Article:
fontessa wrote: ↑
19 Sep 2023 20:20
About Fuchida’s Book
I would like to make some comments about the book "Midway'' written by Fuchid and Okumiya.
At the time of its publication, this book was considered "True Fact." However, recently it has been evaluated as follows.
The operation leadership was severely criticized for its disastrous defeat at Midway. The intention of the publishing of the book was to relieve criticism of them by emphasizing the narrow loss, saying, “If only we had five more minutes.''
I've got Fuchida's book, and the quote in blue is not accurate. In the preamble Fuchida feels that the Japanese government had lied at the time and presented the battle as a draw. He wanted to bring forth an accurate account of the battle, which the Japanese public was not told was a defeat, and outline the reasons for the defeat. Starting on page 233 he writes a 15 page account of why Japan lost the battle. The Five Minutes is not mentioned once in this autopsy. It bears no weight in the causes of the defeat. Fuchida was a warrior, not a historian by nature. He'd been central to the construction what he well may have thought was the greatest aviation attack force in the history of warfare. It had one purpose, one intention. To find and destroy the US carriers. This did not happen, and he wanted to write a book to explain why. The Five Minutes as an "almost" is a statement of what Fuchida considers a fact of the battle. It is not meant as an apology for Nagumo's and Yamamoto's mistakes, which if you've read Fuchida's book, you would know he holds as the keys to the defeat. Fuchida helped build a magnificent attack force and Nagumo's decisions destroyed it. That is the core message of the book.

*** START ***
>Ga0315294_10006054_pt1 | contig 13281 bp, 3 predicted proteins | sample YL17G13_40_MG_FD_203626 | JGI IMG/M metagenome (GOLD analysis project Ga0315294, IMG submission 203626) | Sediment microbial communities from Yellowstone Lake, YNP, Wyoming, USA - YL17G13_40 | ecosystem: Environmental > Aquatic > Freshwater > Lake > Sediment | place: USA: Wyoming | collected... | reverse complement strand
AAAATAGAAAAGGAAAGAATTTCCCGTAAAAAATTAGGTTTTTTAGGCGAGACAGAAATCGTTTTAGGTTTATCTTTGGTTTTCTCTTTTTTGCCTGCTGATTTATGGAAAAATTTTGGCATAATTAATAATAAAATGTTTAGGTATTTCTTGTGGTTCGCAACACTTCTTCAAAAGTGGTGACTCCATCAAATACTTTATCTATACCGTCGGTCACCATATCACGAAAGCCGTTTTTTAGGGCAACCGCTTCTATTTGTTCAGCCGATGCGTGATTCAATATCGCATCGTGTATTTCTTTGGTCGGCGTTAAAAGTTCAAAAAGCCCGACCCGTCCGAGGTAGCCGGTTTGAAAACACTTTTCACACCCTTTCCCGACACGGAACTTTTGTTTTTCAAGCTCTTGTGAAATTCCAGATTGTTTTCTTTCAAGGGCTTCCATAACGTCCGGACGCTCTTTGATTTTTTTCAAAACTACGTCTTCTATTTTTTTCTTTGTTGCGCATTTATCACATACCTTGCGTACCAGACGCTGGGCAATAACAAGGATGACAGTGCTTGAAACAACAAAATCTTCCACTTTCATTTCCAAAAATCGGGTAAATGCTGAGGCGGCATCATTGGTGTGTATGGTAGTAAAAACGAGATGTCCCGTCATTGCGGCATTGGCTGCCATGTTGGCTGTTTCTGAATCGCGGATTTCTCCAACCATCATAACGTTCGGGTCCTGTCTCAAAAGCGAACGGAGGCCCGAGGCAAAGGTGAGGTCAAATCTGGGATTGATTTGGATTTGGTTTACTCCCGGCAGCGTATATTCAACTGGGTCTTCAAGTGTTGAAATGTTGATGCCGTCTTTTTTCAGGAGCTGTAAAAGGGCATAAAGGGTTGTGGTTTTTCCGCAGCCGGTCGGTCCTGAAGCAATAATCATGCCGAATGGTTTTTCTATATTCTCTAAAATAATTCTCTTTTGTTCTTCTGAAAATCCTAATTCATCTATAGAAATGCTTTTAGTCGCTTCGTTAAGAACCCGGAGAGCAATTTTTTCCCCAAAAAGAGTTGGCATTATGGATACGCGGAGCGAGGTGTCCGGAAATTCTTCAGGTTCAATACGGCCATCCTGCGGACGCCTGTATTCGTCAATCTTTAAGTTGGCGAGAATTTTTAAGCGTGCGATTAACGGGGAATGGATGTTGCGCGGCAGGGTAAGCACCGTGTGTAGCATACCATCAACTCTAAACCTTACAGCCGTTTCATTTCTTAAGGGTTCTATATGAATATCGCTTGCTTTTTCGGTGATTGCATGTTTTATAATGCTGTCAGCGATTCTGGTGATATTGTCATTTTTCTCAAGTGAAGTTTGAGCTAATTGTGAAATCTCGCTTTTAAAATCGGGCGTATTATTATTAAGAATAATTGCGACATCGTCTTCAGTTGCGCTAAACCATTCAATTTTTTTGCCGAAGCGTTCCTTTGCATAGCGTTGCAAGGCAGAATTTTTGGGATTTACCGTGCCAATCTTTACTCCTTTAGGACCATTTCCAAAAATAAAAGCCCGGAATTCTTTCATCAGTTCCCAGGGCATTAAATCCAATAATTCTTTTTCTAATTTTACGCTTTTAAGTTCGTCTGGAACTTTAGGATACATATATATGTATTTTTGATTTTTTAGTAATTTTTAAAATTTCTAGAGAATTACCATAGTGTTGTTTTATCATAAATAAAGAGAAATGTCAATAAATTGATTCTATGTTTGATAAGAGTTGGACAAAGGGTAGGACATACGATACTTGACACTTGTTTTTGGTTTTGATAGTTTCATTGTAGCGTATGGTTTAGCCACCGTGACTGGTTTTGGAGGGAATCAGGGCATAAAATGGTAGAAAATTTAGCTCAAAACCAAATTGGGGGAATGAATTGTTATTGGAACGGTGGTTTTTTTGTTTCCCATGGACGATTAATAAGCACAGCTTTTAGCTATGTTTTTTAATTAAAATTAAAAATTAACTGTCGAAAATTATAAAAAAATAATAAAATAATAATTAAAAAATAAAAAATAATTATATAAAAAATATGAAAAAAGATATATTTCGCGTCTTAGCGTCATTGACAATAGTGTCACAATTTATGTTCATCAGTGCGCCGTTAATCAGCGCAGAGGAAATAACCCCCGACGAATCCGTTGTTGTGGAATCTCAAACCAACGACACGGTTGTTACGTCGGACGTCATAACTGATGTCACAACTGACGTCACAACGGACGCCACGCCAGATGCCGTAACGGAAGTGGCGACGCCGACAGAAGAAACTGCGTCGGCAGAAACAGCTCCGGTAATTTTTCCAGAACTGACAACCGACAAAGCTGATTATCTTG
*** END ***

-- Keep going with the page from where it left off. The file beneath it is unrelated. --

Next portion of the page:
Fuchida developed appendicitis and underwent surgery. On June 5th, his stitches were already removed, but he had to stay in his bed in his room. However he crawled onto the bridge. He could see all the deck from there. In other words, the “Five Minutes of Destiny'' story is not just hearsay, but his experience.
Fuchida was never on the bridge. He watched the battle propped up on the flight deck, having come up from the infirmary. He counted nine (not three) dive bombers stacked up over Akagi. The first two missed to starboard, the third he thought was going to hit him directly. The blast blew him across the fight deck and broke both his legs. He would have died on the flight deck in the fires except for a crewman who noticed his plight and pulled him clear of the advancing fires.
In his book, a bomb from a Dauntless exploded during the first Zero's takeoff, and the Zero narrowly escaped a bomb explosion. So how 飛行機隊戦闘行動調書 described the Zero? It is 9直 9th shift on the 2nd CAP page piloted by FPO1 Kimura Koreo 木村惟雄 which took off at 0725 Tokyo Time. He reminisces: “When I saw Kaga and Soryu being bombed and on fire, I immediately boarded the captain's Zero which was preparing to take off.'' In other words, he was not a member of the 2nd Wave Attack. I think this is enough to show that "Five Minutes of Destiny" is not true.
I just posted a breakdown of all 18 Akagi fighter pilots to determine which were the three that were intended for the escort. I think that Koreo was earmarked to escort the strike, and I gave the reasons why this is the case. I would add that the Koreo sortie at 1025 is one of the shortest flights of any CAP fighter during the battle. He lands on Hiryu as quickly as Hiryu was able to land aircraft. Anyways, which three pilots of the eighteen in Akagi's roster do you think were held back for this role? Name them please.